John Deere Classic

Davis Thompson’s record victory at the John Deere Classic is ‘only beginning’ of what he sees as a long, prosperous career

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Dylan Buell

Forgive us for the initial focus on the tournament within the tournament and the tournament within that tournament but blame it all on Davis Thompson. In cruising to his first PGA Tour title at the John Deere Classic Sunday in Silvis, Ill., Thompson gave no one a chance to win the coveted kicking-deer trophy and the $1.44 million first prize.

Destroying all drama, not to mention the hopes of his pursuers, Thompson, leader by two after 54 holes, birdied five of his first six holes, went out in 29 and relegated the rest of the field to duking it out for second place and a berth in the Open Championship in two weeks at Royal Troon. And trust us, that skirmish was far more entertaining with a half-dozen players involved in the fray.

But first, let’s give Thompson his due for making the primary story one big yawn. In his 63rd PGA Tour start, the former University of Georgia All-American was as cool as an iceberg and just about as stoic—at least until the end. A final-round seven-under 64 gave him a tournament record 28-under 256 total and four-stroke victory. Thompson, 25, is the ninth first-time winner on the tour this year and the 24th first-time winner of the event.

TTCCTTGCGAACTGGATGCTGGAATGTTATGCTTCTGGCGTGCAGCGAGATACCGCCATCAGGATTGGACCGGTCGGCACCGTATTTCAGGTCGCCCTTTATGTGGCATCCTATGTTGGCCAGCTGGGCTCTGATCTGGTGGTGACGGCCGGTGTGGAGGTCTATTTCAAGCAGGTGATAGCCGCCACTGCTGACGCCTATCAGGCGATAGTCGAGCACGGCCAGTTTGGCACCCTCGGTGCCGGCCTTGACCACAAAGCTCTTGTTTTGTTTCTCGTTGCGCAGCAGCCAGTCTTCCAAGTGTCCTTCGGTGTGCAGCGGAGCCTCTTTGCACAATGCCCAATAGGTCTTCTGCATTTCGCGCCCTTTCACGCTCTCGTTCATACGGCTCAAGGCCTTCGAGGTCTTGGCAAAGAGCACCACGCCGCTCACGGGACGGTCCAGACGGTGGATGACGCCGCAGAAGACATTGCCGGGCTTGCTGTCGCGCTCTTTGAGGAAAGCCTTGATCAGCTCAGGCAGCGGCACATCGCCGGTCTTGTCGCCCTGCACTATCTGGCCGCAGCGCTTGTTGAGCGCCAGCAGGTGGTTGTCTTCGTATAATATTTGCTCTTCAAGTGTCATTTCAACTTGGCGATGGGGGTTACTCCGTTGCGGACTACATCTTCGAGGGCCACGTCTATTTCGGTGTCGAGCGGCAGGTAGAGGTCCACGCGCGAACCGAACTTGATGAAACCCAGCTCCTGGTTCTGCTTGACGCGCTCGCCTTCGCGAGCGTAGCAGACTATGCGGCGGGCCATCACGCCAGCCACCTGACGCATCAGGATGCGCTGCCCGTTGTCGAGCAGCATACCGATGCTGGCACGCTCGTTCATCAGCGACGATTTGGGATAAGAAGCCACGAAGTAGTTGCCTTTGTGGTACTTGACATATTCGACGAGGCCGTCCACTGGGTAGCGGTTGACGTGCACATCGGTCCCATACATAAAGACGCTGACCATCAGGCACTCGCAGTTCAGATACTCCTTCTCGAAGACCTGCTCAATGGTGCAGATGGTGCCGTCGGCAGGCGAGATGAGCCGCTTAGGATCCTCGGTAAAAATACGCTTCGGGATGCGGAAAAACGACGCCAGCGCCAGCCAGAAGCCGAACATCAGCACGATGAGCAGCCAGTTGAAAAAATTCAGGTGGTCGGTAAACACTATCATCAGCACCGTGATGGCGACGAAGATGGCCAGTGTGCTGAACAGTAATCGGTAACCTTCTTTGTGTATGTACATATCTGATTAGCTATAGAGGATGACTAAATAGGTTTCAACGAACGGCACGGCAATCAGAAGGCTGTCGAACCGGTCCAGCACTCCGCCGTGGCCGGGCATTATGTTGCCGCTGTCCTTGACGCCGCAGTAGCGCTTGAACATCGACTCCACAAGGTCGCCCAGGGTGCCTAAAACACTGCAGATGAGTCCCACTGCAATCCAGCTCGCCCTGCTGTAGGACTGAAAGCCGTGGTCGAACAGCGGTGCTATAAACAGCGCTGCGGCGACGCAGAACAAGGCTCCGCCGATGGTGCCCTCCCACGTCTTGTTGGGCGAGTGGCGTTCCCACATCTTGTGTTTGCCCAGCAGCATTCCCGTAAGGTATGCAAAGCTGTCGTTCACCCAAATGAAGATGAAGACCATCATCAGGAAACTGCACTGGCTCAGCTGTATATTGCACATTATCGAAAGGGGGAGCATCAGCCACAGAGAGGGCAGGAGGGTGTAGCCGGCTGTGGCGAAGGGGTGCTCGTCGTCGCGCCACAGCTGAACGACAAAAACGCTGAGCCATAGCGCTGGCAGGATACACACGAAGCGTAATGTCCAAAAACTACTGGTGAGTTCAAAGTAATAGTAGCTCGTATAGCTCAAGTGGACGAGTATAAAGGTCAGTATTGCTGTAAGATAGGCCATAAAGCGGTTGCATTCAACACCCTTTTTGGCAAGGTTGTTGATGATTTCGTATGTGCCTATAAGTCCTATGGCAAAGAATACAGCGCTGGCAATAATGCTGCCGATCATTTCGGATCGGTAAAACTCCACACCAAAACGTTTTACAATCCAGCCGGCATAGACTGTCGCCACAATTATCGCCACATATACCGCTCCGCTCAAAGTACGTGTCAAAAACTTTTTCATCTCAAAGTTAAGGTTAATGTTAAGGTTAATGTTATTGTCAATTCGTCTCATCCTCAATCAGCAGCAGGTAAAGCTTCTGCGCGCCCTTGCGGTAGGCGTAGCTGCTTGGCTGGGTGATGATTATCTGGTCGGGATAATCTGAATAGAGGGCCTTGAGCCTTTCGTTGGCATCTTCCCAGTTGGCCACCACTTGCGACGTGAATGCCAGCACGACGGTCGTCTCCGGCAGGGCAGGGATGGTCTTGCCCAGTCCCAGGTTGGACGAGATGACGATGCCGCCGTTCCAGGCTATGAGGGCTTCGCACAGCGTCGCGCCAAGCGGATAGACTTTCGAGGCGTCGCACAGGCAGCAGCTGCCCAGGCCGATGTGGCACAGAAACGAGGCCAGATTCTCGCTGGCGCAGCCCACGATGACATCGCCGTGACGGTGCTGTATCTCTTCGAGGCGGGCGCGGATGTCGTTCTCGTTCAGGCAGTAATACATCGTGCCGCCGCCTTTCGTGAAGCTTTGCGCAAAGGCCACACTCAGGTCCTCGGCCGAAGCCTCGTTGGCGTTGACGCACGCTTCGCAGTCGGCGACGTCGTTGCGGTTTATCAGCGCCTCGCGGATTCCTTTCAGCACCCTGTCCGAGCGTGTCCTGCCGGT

When he tapped in for par at the home hole at TPC Deere Run, he shared a long embrace with his wife Holly Grace and sobbed on her shoulder, the only time he cracked all day.

“I played great all week. Kind of had a few hiccups on Friday but worked hard after the round and was able to kick it into gear on the weekend,” said Thompson, who jumped from 70th to 38th in the world with the victory. “Just feels great. A lot of hard work went into this, and thankfully I was able to get the job done this weekend.”

Coming off a T-9 finish at the U.S. Open at Pinehurst and a T-2 at last week’s Rocket Mortgage Classic in Detroit—his second runner-up in six weeks—Thompson seemed primed for the push that got him to his maiden victory. He sensed it was coming, too. “The goal, I guess, in May was to make the playoffs, and then next thing I know I finished second at Myrtle Beach and then ninth at the U.S. Open and second last week,” he said. “This week my goal was to just kick the door down and get a win, honestly.”

Thompson birdied the first hole with your basic destiny-seeking 44-footer to immediately increase his lead from two strokes to three over Eric Cole and Aaron Rai, and even though it was far from over, it sure seemed headed in that direction. Then he got up and down for birdie at the second, holing a three-footer, and his lead was four. Then he birdied the fourth from 13 feet, the fifth from 29 feet, and the sixth from 12 feet and his lead was six strokes. He made 120 feet of putts in that outward 29.

That’s quite a kick.